In 2019, President Donald J. Trump signed the Hidden Figures Congressional Gold Medal Act that posthumously awarded the honor to Jackson, who passed away in 2005, and her “Hidden Figures” colleagues Katherine Johnson, Dorothy Vaughan, and Christine Darden.

In 2017, then 99-year-old Katherine Johnson was there to personally dedicate a new state-of-the-art computer research facility the bears her name at Langley. Johnson, another original member of the West Area Computing Unit, also was honored as a trailblazer and given the Presidential Medal of Freedom in 2015. In addition, Johnson was part of the group honored with the Congressional Gold Medal, and NASA’s Independent Verification and Validation facility in Fairmont, West Virginia, also bears Johnson’s name.

“NASA facilities across the country are named after people who dedicated their lives to push the frontiers of the aerospace industry. The nation is beginning to awaken to the greater need to honor the full diversity of people who helped pioneer our great nation. Over the years NASA has worked to honor the work of these Hidden Figures in various ways, including naming facilities, renaming streets and celebrating their legacy,” added Bridenstine. “We know there are many other people of color and diverse backgrounds who have contributed to our success, which is why we’re continuing the conversations started about a year ago with the agency’s Unity Campaign. NASA is dedicated to advancing diversity, and we will continue to take steps to do so.” (Source: PR Newswire)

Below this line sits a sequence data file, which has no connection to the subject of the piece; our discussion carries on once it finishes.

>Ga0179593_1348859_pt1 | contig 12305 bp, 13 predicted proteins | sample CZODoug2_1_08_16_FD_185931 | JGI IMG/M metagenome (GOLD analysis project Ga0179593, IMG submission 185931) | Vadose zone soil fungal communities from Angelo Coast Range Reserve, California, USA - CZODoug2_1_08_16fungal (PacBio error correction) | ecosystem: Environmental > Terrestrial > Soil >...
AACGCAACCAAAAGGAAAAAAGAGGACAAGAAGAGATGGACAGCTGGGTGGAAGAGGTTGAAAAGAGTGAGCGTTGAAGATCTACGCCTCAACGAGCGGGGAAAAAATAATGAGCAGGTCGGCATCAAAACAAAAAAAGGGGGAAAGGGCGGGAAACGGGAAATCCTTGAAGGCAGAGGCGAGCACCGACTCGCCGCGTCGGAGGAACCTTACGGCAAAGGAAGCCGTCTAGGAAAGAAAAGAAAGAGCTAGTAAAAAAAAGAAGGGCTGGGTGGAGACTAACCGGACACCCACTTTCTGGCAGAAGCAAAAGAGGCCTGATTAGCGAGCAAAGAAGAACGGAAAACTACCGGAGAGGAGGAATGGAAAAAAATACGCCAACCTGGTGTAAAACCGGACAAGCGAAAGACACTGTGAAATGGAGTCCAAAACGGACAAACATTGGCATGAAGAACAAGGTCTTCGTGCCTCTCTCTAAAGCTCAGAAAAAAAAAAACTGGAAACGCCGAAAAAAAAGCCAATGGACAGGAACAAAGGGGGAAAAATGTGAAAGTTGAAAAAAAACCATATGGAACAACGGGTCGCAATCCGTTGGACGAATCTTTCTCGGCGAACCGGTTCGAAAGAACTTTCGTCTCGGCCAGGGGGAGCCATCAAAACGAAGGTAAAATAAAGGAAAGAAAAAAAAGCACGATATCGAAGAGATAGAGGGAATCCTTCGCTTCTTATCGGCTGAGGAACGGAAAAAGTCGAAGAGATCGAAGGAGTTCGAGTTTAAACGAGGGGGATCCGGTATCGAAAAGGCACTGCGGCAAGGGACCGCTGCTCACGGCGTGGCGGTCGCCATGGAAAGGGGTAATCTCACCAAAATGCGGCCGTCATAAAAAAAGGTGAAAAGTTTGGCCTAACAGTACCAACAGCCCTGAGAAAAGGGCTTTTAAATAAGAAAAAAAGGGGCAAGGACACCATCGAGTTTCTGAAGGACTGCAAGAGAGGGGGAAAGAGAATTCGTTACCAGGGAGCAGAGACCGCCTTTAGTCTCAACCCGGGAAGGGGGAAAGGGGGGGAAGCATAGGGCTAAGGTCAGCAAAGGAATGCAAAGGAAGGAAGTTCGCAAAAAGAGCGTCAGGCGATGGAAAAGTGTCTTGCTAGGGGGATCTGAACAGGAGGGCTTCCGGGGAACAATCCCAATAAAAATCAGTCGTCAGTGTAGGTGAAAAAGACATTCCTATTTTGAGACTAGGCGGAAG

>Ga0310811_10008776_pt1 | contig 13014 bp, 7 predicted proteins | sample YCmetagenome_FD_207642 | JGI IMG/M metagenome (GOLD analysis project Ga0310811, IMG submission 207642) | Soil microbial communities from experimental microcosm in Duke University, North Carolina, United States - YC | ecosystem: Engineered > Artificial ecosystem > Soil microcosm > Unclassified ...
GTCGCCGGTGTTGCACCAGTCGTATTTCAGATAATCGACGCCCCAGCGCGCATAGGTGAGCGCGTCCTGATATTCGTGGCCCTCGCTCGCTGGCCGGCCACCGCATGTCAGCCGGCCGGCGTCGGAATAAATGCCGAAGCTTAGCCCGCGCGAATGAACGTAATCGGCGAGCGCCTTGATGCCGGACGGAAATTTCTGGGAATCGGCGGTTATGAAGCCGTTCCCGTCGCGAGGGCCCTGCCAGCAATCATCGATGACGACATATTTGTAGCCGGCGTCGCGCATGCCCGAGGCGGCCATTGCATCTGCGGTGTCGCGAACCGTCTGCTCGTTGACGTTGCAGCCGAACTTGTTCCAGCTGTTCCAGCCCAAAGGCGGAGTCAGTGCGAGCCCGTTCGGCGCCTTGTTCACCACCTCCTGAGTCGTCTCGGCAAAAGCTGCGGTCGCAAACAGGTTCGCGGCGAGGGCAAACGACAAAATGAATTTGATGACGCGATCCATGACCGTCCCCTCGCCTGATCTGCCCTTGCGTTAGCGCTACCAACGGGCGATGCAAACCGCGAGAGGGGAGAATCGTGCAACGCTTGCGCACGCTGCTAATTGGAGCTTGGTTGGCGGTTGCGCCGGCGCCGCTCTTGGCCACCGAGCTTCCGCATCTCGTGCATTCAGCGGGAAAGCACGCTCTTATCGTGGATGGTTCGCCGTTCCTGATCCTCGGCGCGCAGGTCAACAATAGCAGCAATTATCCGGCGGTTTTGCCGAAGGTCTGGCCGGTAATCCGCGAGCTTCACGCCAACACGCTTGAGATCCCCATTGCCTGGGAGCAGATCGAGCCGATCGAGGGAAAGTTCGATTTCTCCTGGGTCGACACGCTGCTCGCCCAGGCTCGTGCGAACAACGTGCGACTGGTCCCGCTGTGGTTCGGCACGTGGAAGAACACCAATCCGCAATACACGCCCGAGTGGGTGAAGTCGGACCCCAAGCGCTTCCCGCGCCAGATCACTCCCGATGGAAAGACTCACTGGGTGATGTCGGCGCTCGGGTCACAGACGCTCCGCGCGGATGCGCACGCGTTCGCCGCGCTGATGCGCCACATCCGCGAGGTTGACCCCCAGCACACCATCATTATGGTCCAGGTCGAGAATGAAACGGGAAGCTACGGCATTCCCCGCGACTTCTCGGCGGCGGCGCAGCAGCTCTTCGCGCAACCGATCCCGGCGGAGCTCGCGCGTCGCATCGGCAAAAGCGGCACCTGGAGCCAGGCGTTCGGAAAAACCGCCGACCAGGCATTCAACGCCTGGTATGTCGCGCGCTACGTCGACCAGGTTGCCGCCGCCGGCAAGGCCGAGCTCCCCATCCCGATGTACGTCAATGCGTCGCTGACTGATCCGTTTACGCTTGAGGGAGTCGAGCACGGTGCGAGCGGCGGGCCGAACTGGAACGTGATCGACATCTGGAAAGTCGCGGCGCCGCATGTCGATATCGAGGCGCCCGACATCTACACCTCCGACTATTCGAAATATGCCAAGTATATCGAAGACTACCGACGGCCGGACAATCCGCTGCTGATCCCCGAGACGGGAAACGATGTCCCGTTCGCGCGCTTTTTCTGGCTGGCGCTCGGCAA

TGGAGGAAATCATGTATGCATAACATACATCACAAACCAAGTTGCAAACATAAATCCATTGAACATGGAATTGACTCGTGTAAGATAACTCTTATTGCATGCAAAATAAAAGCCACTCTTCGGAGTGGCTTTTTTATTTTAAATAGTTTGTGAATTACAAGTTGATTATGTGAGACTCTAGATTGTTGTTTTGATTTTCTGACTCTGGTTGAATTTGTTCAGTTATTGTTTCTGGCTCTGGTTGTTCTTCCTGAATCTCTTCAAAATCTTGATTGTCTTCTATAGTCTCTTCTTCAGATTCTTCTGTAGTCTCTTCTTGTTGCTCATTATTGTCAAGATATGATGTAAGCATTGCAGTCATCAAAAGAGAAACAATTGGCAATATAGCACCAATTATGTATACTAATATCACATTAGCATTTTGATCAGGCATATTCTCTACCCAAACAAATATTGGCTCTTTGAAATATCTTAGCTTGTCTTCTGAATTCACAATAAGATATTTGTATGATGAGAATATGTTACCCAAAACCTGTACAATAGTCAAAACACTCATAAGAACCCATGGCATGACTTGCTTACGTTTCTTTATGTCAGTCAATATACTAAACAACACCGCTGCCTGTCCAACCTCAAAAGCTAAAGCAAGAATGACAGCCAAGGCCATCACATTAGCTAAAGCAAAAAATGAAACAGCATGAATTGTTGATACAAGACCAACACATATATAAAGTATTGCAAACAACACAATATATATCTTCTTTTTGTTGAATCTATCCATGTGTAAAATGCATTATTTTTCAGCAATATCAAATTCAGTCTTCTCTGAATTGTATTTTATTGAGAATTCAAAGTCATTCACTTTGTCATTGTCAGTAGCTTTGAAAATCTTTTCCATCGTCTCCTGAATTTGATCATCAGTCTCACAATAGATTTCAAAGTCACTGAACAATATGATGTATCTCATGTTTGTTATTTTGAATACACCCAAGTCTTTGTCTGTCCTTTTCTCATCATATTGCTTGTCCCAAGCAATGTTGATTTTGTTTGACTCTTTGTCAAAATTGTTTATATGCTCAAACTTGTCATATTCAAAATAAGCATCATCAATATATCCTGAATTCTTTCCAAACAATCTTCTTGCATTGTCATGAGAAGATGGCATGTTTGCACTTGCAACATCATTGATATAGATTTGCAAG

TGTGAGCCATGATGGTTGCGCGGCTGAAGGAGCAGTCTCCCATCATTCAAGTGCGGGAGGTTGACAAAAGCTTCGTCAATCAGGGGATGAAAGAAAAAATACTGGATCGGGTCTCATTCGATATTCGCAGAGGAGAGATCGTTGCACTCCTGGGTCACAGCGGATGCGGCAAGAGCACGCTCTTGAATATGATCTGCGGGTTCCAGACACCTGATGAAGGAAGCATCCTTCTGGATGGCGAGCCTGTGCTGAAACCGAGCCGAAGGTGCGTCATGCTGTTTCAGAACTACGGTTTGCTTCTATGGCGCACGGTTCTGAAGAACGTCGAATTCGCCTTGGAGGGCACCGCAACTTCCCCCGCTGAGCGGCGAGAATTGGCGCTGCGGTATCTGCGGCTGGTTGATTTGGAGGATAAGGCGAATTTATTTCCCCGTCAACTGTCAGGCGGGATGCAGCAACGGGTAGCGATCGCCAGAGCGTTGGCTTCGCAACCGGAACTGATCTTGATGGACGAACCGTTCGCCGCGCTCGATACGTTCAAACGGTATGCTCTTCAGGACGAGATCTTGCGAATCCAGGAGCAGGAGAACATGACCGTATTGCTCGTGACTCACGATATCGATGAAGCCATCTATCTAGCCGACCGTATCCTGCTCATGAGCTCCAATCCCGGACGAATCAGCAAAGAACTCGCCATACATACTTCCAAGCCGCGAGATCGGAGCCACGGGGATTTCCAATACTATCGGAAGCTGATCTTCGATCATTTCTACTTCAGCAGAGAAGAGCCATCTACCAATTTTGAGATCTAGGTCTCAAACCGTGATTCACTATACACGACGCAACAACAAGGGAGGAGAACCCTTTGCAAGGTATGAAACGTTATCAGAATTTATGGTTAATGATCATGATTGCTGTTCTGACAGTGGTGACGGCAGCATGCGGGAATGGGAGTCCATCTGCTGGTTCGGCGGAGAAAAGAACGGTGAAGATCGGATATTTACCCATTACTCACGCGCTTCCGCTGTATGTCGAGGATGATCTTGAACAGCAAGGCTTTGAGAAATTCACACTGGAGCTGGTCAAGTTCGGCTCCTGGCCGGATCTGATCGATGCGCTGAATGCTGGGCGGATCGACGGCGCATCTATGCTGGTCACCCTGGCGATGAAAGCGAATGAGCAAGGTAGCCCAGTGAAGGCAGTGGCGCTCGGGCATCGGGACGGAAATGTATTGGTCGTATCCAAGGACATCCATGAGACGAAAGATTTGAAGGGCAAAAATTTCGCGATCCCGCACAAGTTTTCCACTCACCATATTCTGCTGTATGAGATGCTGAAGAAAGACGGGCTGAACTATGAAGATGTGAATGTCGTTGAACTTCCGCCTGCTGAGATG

24 Jun 20. DIO awards contract to Galliford for RAF Lossiemouth infrastructure. The UK Defence Infrastructure Organisation (DIO) has awarded a £20m contract to Galliford Try to provide facilities for RAF Lossiemouth’s Typhoon Squadron. Galliford Try won the contract for facilities that will house Number IX (Bomber) Squadron.

Work is expected to commence later this year and will conclude in two years.

The contract includes refurbishment of an existing hangar and construction of new technical and storage facilities.